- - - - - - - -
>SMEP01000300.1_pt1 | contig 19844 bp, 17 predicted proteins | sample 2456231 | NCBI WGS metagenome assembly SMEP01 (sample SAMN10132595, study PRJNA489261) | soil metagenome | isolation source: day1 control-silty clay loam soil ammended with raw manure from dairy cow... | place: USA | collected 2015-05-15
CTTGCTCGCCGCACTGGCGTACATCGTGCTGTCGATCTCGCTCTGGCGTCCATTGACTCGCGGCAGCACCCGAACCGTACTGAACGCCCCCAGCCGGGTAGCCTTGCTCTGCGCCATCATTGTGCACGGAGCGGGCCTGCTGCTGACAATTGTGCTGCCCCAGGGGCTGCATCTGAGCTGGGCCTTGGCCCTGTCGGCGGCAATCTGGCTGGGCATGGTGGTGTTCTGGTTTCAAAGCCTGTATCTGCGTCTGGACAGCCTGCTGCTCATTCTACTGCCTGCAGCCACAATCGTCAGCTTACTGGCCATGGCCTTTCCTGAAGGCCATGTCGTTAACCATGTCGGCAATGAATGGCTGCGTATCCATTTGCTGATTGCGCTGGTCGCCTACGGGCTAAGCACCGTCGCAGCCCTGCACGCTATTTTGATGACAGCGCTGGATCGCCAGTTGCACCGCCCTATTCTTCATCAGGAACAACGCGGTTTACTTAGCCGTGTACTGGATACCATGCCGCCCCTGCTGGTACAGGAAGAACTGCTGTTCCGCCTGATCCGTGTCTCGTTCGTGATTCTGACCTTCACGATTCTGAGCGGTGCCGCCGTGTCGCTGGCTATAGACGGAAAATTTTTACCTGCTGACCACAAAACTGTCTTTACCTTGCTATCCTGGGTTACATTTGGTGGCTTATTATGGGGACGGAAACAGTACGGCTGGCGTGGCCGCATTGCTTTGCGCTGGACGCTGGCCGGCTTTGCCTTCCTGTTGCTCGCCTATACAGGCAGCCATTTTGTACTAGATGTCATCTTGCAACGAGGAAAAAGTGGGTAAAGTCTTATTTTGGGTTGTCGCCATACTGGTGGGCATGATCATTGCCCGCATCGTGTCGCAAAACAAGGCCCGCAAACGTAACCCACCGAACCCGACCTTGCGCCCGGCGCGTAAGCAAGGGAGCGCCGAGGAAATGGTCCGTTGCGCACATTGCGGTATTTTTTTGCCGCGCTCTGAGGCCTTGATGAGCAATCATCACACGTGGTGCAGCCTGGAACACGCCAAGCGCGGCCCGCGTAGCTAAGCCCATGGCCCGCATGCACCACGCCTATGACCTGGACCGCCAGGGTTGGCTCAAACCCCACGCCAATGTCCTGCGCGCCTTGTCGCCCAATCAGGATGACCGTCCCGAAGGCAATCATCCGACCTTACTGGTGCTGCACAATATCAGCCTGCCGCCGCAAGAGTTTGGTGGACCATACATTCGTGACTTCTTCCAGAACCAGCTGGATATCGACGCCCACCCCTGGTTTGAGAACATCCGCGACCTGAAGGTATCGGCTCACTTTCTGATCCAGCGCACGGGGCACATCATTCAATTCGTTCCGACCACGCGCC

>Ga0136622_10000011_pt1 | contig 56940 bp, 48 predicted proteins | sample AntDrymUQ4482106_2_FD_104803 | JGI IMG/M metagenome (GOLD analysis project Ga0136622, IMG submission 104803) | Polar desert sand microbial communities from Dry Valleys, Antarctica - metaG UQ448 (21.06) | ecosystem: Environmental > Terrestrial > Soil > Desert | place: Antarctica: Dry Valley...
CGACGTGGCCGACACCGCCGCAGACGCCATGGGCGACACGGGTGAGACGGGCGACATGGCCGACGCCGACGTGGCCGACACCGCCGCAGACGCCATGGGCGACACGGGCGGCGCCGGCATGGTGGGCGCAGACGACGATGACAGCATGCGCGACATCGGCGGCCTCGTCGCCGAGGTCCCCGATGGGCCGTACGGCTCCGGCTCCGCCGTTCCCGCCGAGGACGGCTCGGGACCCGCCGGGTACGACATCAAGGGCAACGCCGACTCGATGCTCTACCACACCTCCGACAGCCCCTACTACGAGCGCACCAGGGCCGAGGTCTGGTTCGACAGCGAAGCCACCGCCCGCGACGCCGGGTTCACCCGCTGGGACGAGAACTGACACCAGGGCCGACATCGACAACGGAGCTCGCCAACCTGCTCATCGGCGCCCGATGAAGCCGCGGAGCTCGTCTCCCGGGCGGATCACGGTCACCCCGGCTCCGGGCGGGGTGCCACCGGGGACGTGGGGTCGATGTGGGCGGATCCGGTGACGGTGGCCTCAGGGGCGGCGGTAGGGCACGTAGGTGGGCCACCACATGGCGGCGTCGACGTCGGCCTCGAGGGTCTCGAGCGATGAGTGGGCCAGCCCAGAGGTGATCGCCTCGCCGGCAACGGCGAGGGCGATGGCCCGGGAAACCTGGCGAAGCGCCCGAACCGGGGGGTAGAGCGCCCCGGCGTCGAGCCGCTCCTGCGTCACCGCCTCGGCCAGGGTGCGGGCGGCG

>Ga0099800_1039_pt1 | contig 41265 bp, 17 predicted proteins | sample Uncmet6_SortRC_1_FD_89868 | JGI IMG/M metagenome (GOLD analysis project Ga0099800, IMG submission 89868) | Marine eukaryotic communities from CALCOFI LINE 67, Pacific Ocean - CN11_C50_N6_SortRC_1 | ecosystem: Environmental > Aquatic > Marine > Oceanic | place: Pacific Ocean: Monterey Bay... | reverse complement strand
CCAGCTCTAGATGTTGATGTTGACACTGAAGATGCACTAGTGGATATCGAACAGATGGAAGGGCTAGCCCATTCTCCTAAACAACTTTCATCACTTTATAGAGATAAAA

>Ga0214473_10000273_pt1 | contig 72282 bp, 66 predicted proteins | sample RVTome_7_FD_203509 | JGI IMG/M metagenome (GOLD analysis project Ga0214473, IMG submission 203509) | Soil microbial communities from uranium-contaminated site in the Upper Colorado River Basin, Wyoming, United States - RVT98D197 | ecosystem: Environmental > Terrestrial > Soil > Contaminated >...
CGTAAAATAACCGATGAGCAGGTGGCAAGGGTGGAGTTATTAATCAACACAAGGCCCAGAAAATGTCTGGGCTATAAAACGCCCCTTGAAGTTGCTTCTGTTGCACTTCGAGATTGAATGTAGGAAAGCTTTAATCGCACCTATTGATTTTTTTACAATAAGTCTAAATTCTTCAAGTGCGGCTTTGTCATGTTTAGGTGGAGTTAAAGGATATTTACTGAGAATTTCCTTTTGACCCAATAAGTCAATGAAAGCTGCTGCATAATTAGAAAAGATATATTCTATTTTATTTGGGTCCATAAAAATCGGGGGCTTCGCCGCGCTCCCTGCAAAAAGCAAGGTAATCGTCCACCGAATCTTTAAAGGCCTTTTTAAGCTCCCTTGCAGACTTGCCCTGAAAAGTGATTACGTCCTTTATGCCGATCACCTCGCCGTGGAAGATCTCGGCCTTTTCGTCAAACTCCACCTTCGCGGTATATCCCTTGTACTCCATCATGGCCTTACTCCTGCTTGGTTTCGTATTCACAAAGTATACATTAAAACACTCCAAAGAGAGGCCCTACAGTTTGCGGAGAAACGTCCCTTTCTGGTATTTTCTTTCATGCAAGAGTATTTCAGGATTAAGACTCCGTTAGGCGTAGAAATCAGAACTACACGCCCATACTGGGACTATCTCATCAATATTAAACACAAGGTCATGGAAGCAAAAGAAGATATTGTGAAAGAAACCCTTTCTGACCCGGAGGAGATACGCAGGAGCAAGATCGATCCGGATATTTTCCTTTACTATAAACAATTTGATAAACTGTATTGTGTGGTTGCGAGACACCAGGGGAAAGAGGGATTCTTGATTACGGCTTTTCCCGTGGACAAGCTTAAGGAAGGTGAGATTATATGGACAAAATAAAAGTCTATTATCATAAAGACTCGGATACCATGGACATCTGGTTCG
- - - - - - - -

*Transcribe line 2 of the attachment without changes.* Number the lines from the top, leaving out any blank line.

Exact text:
CTTGCTCGCCGCACTGGCGTACATCGTGCTGTCGATCTCGCTCTGGCGTCCATTGACTCGCGGCAGCACCCGAACCGTACTGAACGCCCCCAGCCGGGTAGCCTTGCTCTGCGCCATCATTGTGCACGGAGCGGGCCTGCTGCTGACAATTGTGCTGCCCCAGGGGCTGCATCTGAGCTGGGCCTTGGCCCTGTCGGCGGCAATCTGGCTGGGCATGGTGGTGTTCTGGTTTCAAAGCCTGTATCTGCGTCTGGACAGCCTGCTGCTCATTCTACTGCCTGCAGCCACAATCGTCAGCTTACTGGCCATGGCCTTTCCTGAAGGCCATGTCGTTAACCATGTCGGCAATGAATGGCTGCGTATCCATTTGCTGATTGCGCTGGTCGCCTACGGGCTAAGCACCGTCGCAGCCCTGCACGCTATTTTGATGACAGCGCTGGATCGCCAGTTGCACCGCCCTATTCTTCATCAGGAACAACGCGGTTTACTTAGCCGTGTACTGGATACCATGCCGCCCCTGCTGGTACAGGAAGAACTGCTGTTCCGCCTGATCCGTGTCTCGTTCGTGATTCTGACCTTCACGATTCTGAGCGGTGCCGCCGTGTCGCTGGCTATAGACGGAAAATTTTTACCTGCTGACCACAAAACTGTCTTTACCTTGCTATCCTGGGTTACATTTGGTGGCTTATTATGGGGACGGAAACAGTACGGCTGGCGTGGCCGCATTGCTTTGCGCTGGACGCTGGCCGGCTTTGCCTTCCTGTTGCTCGCCTATACAGGCAGCCATTTTGTACTAGATGTCATCTTGCAACGAGGAAAAAGTGGGTAAAGTCTTATTTTGGGTTGTCGCCATACTGGTGGGCATGATCATTGCCCGCATCGTGTCGCAAAACAAGGCCCGCAAACGTAACCCACCGAACCCGACCTTGCGCCCGGCGCGTAAGCAAGGGAGCGCCGAGGAAATGGTCCGTTGCGCACATTGCGGTATTTTTTTGCCGCGCTCTGAGGCCTTGATGAGCAATCATCACACGTGGTGCAGCCTGGAACACGCCAAGCGCGGCCCGCGTAGCTAAGCCCATGGCCCGCATGCACCACGCCTATGACCTGGACCGCCAGGGTTGGCTCAAACCCCACGCCAATGTCCTGCGCGCCTTGTCGCCCAATCAGGATGACCGTCCCGAAGGCAATCATCCGACCTTACTGGTGCTGCACAATATCAGCCTGCCGCCGCAAGAGTTTGGTGGACCATACATTCGTGACTTCTTCCAGAACCAGCTGGATATCGACGCCCACCCCTGGTTTGAGAACATCCGCGACCTGAAGGTATCGGCTCACTTTCTGATCCAGCGCACGGGGCACATCATTCAATTCGTTCCGACCACGCGCC